Fight for equal access to vote continues on what would be MLK's 93rd birthday

SAN FRANCISCO (KGO) -- As we commemorate Dr. Martin Luther King Junior's birthday Monday, there is a renewed push to pass voting rights protections in the U.S. Senate. More than five decades after King's killing, the fight continues for equal access to vote.

In a December message posted to the King Center's YouTube page, Dr. Bernice A. King, daughter of the late MLK and CEO, cleared up misinformation about the family's plan to commemorate her father's legacy this year.

"Commemorate my father's life and his teachings with a day on," said King., CEO of the King Center in Atlanta.

Instead of a day off from work and school on January 17, she's calling for a day "on," "by putting pressure on the United States Senate to bypass the filibuster... to pass the Voting Rights Act," she added in the recorded message.

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But as snow falls on the Martin Luther King Jr, Memorial in Washington, D.C. on what would be the civil rights icon's 93rd birthday, just minutes away in the halls of Congress legislation to protect voting rights remains stalled.

President Joe Biden made the rounds last week making impassioned speeches to push congress to adopt the John Lewis Voting Rights Advancement Act and the Freedom to Vote Act - even if it means altering or eliminating the filibuster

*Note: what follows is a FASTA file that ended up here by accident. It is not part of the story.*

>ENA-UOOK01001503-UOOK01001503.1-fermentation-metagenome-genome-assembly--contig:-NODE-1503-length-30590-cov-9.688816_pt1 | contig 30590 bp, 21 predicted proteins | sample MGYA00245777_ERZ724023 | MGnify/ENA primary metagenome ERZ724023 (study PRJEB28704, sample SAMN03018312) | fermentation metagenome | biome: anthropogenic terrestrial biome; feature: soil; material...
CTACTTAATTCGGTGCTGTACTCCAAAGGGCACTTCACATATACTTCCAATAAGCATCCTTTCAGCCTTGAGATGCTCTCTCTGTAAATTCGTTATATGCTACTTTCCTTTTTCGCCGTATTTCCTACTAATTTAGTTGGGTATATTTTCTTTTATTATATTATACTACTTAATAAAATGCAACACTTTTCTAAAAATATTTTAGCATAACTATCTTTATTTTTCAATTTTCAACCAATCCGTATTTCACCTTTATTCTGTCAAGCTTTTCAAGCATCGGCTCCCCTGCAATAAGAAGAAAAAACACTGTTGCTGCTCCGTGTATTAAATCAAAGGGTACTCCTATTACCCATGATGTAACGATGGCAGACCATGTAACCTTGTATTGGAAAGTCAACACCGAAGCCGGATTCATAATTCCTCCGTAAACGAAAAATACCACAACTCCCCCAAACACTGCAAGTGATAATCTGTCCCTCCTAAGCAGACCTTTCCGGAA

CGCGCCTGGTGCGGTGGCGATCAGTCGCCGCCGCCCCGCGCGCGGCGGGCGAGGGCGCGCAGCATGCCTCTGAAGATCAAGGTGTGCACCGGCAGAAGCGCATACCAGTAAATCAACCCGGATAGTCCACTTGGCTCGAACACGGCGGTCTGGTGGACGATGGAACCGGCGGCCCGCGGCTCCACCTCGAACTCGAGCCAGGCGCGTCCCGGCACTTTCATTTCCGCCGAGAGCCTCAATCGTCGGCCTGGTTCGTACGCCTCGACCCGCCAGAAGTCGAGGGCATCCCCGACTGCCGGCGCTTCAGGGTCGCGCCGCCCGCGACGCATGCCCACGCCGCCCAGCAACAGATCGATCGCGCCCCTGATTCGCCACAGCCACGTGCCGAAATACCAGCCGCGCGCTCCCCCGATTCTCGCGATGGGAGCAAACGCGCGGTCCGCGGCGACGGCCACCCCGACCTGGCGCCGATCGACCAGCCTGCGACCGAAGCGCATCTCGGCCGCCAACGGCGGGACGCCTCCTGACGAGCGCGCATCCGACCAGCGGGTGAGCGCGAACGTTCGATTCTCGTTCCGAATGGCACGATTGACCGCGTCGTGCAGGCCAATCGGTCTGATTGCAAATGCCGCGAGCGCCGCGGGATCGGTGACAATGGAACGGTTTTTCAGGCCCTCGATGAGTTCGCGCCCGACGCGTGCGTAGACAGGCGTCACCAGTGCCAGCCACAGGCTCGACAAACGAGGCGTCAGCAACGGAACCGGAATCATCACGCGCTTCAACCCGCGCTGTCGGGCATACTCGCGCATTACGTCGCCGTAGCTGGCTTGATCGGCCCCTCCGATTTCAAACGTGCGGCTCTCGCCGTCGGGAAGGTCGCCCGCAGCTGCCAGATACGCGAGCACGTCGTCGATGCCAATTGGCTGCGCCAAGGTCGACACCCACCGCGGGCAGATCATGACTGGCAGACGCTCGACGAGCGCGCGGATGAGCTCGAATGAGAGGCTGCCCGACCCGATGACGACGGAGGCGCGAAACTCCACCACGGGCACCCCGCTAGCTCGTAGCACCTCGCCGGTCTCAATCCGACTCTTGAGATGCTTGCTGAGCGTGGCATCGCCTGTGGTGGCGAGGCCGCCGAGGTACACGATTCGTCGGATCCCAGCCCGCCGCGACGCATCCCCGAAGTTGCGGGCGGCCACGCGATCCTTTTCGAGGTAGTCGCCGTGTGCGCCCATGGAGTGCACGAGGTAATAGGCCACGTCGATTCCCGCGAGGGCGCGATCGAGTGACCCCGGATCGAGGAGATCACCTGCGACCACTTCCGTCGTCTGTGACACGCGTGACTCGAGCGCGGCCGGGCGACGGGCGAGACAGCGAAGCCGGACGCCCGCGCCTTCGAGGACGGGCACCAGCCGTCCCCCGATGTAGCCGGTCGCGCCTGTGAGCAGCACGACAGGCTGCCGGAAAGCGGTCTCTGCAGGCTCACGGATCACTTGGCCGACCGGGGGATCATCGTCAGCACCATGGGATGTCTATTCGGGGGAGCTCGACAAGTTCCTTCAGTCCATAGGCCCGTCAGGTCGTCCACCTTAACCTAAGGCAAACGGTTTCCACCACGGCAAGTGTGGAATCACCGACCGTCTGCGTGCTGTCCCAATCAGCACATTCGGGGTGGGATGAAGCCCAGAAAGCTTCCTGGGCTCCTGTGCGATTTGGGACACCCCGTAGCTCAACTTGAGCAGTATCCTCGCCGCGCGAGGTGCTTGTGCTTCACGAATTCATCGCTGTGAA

"Pass the Freedom to Vote Act. Pass it now," said Biden before a crowd on the campus of Morehouse College and Clark Atlanta University.

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The legislation is in response to restrictive measures passed by 19, mainly republican-led states, to limit access to early and mail-in voting and in other cases imposes stricter voter ID laws.

"While I continue to support these bills I will not support separate actions that worsen the underlying disease of division," said Senator Kyrsten Sinema, D-AZ , as Biden headed to congress last week to corral senators in person.

Senators Sinema and West Virginia's Joe Manchin are the two holdout democrats blocking the voting rights legislation from passing by refusing senate rule changes.

"Biden was a part of that opposition in the past as a senator. He has to figure out how to use the bully pulpit of the presidency to mobilize his base," said James Taylor, professor of political science at the University of San Francisco.

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Taylor sees the Biden's fight within his own party as an uphill battle.

"Biden will have to prove to himself, to his party, to voters, to the country, and to the entire world that he has the capacity to get two people who philosophically are on his team to vote in support of his agenda. And if he can't, it will weaken him," said Taylor.

"If Dr. King was tired of having to struggle for justice in 1968, he certainly would be tired and frustrated by the fact that we still have so many challenges," said Drew Dellinger, Ph.D., Advisor, The World House Project at Stanford University,

Dellinger, a scholar of MLK's teachings, life, and legacy sees the parallels between King's fight to secure the passage of the Civil Rights Act of 1964 and the Voting Rights Act of 1965 with today's bitter battle.

"King would call for us to work for social justice, for peace, for economic justice on the King Holiday, but he called for us to do it every day," said Dellinger.

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